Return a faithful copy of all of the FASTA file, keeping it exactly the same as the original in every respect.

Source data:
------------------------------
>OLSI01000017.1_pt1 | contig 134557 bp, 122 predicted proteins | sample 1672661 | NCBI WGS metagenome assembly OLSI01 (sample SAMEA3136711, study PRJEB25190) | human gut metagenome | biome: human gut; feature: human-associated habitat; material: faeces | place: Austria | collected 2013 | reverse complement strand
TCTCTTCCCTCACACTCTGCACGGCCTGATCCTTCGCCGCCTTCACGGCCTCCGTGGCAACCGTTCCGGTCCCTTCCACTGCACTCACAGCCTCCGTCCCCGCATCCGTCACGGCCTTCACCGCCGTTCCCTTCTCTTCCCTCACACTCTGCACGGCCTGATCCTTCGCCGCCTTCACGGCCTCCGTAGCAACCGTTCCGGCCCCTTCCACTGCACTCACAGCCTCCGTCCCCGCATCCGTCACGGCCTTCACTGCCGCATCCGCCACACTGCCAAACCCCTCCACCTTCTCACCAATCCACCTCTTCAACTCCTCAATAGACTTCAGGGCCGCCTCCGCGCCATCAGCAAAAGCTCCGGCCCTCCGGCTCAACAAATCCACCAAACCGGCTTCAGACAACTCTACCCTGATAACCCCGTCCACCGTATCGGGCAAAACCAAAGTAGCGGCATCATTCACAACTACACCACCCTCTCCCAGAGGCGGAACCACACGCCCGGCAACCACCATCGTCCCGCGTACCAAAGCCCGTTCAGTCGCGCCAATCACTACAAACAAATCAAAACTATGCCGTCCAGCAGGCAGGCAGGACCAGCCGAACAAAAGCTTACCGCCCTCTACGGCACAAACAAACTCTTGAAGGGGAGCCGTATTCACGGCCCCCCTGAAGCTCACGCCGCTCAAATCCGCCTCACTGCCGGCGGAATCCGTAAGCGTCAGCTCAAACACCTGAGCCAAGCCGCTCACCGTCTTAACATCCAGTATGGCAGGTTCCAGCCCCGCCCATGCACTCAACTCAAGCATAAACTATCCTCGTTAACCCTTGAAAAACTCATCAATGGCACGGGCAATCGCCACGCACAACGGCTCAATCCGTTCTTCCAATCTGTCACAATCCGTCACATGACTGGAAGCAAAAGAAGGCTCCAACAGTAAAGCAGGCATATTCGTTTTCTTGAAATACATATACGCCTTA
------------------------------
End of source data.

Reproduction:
>OLSI01000017.1_pt1 | contig 134557 bp, 122 predicted proteins | sample 1672661 | NCBI WGS metagenome assembly OLSI01 (sample SAMEA3136711, study PRJEB25190) | human gut metagenome | biome: human gut; feature: human-associated habitat; material: faeces | place: Austria | collected 2013 | reverse complement strand
TCTCTTCCCTCACACTCTGCACGGCCTGATCCTTCGCCGCCTTCACGGCCTCCGTGGCAACCGTTCCGGTCCCTTCCACTGCACTCACAGCCTCCGTCCCCGCATCCGTCACGGCCTTCACCGCCGTTCCCTTCTCTTCCCTCACACTCTGCACGGCCTGATCCTTCGCCGCCTTCACGGCCTCCGTAGCAACCGTTCCGGCCCCTTCCACTGCACTCACAGCCTCCGTCCCCGCATCCGTCACGGCCTTCACTGCCGCATCCGCCACACTGCCAAACCCCTCCACCTTCTCACCAATCCACCTCTTCAACTCCTCAATAGACTTCAGGGCCGCCTCCGCGCCATCAGCAAAAGCTCCGGCCCTCCGGCTCAACAAATCCACCAAACCGGCTTCAGACAACTCTACCCTGATAACCCCGTCCACCGTATCGGGCAAAACCAAAGTAGCGGCATCATTCACAACTACACCACCCTCTCCCAGAGGCGGAACCACACGCCCGGCAACCACCATCGTCCCGCGTACCAAAGCCCGTTCAGTCGCGCCAATCACTACAAACAAATCAAAACTATGCCGTCCAGCAGGCAGGCAGGACCAGCCGAACAAAAGCTTACCGCCCTCTACGGCACAAACAAACTCTTGAAGGGGAGCCGTATTCACGGCCCCCCTGAAGCTCACGCCGCTCAAATCCGCCTCACTGCCGGCGGAATCCGTAAGCGTCAGCTCAAACACCTGAGCCAAGCCGCTCACCGTCTTAACATCCAGTATGGCAGGTTCCAGCCCCGCCCATGCACTCAACTCAAGCATAAACTATCCTCGTTAACCCTTGAAAAACTCATCAATGGCACGGGCAATCGCCACGCACAACGGCTCAATCCGTTCTTCCAATCTGTCACAATCCGTCACATGACTGGAAGCAAAAGAAGGCTCCAACAGTAAAGCAGGCATATTCGTTTTCTTGAAATACATATACGCCTTA